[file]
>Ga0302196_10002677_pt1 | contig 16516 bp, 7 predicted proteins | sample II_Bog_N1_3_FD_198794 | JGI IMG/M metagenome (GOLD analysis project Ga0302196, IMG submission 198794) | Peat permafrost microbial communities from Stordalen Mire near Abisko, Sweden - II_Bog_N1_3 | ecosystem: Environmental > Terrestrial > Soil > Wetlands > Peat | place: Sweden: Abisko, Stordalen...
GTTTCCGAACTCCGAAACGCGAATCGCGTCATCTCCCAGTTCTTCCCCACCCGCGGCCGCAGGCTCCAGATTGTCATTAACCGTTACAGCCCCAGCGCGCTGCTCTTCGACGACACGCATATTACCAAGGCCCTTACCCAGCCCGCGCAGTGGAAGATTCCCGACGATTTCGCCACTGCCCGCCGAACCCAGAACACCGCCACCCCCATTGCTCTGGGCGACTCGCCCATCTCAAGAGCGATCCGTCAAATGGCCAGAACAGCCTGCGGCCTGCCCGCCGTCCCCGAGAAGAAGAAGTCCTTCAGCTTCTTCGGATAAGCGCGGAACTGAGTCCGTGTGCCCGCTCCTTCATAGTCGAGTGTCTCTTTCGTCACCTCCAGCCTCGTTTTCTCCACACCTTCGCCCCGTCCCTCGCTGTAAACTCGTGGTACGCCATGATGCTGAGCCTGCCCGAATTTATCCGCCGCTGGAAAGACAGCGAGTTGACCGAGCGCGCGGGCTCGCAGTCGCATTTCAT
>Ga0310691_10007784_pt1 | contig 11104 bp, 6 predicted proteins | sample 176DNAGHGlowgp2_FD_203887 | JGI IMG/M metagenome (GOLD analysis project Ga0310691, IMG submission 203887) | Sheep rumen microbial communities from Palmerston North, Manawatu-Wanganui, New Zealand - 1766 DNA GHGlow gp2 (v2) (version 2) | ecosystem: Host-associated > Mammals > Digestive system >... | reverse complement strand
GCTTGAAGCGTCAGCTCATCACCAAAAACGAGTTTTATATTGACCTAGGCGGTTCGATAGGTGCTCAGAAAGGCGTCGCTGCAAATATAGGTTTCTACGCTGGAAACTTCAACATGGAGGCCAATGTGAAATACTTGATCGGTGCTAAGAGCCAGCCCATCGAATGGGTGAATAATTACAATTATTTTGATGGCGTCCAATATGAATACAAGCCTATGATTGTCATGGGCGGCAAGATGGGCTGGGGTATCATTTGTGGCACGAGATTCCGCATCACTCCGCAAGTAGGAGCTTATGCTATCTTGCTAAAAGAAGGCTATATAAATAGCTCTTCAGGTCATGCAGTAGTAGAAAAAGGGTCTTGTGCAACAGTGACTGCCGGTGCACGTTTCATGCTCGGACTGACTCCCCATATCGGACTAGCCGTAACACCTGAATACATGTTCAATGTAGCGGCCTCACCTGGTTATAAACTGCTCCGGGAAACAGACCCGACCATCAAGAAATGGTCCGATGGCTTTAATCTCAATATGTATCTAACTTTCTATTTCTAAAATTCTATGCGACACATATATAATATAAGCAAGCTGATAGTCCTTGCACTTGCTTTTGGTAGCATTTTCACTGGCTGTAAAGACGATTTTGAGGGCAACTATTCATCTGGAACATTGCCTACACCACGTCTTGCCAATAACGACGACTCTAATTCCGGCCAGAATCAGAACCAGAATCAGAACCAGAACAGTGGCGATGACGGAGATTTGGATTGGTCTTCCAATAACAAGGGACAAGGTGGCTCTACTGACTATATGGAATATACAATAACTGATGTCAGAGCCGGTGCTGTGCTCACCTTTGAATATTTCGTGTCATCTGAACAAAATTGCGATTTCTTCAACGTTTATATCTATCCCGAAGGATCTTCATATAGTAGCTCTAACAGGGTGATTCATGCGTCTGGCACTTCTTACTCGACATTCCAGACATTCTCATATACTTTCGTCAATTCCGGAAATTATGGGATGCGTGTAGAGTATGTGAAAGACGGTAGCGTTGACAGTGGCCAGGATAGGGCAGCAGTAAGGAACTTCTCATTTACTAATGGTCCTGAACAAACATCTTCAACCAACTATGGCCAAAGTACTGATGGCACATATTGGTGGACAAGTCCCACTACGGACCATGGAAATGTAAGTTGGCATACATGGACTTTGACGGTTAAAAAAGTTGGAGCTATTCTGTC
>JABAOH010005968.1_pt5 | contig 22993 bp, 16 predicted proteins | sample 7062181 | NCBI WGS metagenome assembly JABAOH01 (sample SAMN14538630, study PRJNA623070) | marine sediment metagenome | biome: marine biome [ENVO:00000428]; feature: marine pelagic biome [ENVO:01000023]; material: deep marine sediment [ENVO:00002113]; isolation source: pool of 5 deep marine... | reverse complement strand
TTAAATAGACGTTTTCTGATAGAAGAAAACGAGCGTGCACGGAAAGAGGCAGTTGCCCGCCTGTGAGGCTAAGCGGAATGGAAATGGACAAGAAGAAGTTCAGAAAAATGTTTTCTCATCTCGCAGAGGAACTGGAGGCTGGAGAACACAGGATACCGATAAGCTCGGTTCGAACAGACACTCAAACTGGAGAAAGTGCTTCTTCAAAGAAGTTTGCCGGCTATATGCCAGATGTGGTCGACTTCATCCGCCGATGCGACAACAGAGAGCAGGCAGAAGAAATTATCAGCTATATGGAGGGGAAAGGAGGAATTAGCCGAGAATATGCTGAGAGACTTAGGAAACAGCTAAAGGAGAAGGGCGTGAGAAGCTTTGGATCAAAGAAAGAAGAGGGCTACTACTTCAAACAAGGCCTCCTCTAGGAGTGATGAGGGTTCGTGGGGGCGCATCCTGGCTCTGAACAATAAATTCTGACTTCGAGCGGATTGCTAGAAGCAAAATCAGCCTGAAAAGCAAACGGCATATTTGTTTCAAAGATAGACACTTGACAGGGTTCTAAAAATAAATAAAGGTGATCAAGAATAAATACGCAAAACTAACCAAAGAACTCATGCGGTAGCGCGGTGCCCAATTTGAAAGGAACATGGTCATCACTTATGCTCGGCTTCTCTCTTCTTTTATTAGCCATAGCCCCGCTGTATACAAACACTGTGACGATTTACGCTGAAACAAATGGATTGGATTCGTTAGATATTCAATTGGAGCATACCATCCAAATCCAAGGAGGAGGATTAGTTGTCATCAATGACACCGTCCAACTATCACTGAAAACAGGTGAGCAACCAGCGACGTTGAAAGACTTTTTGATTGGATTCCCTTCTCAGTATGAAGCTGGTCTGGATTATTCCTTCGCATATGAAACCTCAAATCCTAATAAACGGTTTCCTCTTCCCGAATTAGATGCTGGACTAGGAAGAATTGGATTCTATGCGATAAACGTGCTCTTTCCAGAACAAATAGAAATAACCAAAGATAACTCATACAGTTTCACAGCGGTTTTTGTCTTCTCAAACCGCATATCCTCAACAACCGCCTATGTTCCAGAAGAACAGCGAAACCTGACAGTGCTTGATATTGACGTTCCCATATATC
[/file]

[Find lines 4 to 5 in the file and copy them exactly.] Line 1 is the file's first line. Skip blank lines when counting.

GCTTGAAGCGTCAGCTCATCACCAAAAACGAGTTTTATATTGACCTAGGCGGTTCGATAGGTGCTCAGAAAGGCGTCGCTGCAAATATAGGTTTCTACGCTGGAAACTTCAACATGGAGGCCAATGTGAAATACTTGATCGGTGCTAAGAGCCAGCCCATCGAATGGGTGAATAATTACAATTATTTTGATGGCGTCCAATATGAATACAAGCCTATGATTGTCATGGGCGGCAAGATGGGCTGGGGTATCATTTGTGGCACGAGATTCCGCATCACTCCGCAAGTAGGAGCTTATGCTATCTTGCTAAAAGAAGGCTATATAAATAGCTCTTCAGGTCATGCAGTAGTAGAAAAAGGGTCTTGTGCAACAGTGACTGCCGGTGCACGTTTCATGCTCGGACTGACTCCCCATATCGGACTAGCCGTAACACCTGAATACATGTTCAATGTAGCGGCCTCACCTGGTTATAAACTGCTCCGGGAAACAGACCCGACCATCAAGAAATGGTCCGATGGCTTTAATCTCAATATGTATCTAACTTTCTATTTCTAAAATTCTATGCGACACATATATAATATAAGCAAGCTGATAGTCCTTGCACTTGCTTTTGGTAGCATTTTCACTGGCTGTAAAGACGATTTTGAGGGCAACTATTCATCTGGAACATTGCCTACACCACGTCTTGCCAATAACGACGACTCTAATTCCGGCCAGAATCAGAACCAGAATCAGAACCAGAACAGTGGCGATGACGGAGATTTGGATTGGTCTTCCAATAACAAGGGACAAGGTGGCTCTACTGACTATATGGAATATACAATAACTGATGTCAGAGCCGGTGCTGTGCTCACCTTTGAATATTTCGTGTCATCTGAACAAAATTGCGATTTCTTCAACGTTTATATCTATCCCGAAGGATCTTCATATAGTAGCTCTAACAGGGTGATTCATGCGTCTGGCACTTCTTACTCGACATTCCAGACATTCTCATATACTTTCGTCAATTCCGGAAATTATGGGATGCGTGTAGAGTATGTGAAAGACGGTAGCGTTGACAGTGGCCAGGATAGGGCAGCAGTAAGGAACTTCTCATTTACTAATGGTCCTGAACAAACATCTTCAACCAACTATGGCCAAAGTACTGATGGCACATATTGGTGGACAAGTCCCACTACGGACCATGGAAATGTAAGTTGGCATACATGGACTTTGACGGTTAAAAAAGTTGGAGCTATTCTGTC
>JABAOH010005968.1_pt5 | contig 22993 bp, 16 predicted proteins | sample 7062181 | NCBI WGS metagenome assembly JABAOH01 (sample SAMN14538630, study PRJNA623070) | marine sediment metagenome | biome: marine biome [ENVO:00000428]; feature: marine pelagic biome [ENVO:01000023]; material: deep marine sediment [ENVO:00002113]; isolation source: pool of 5 deep marine... | reverse complement strand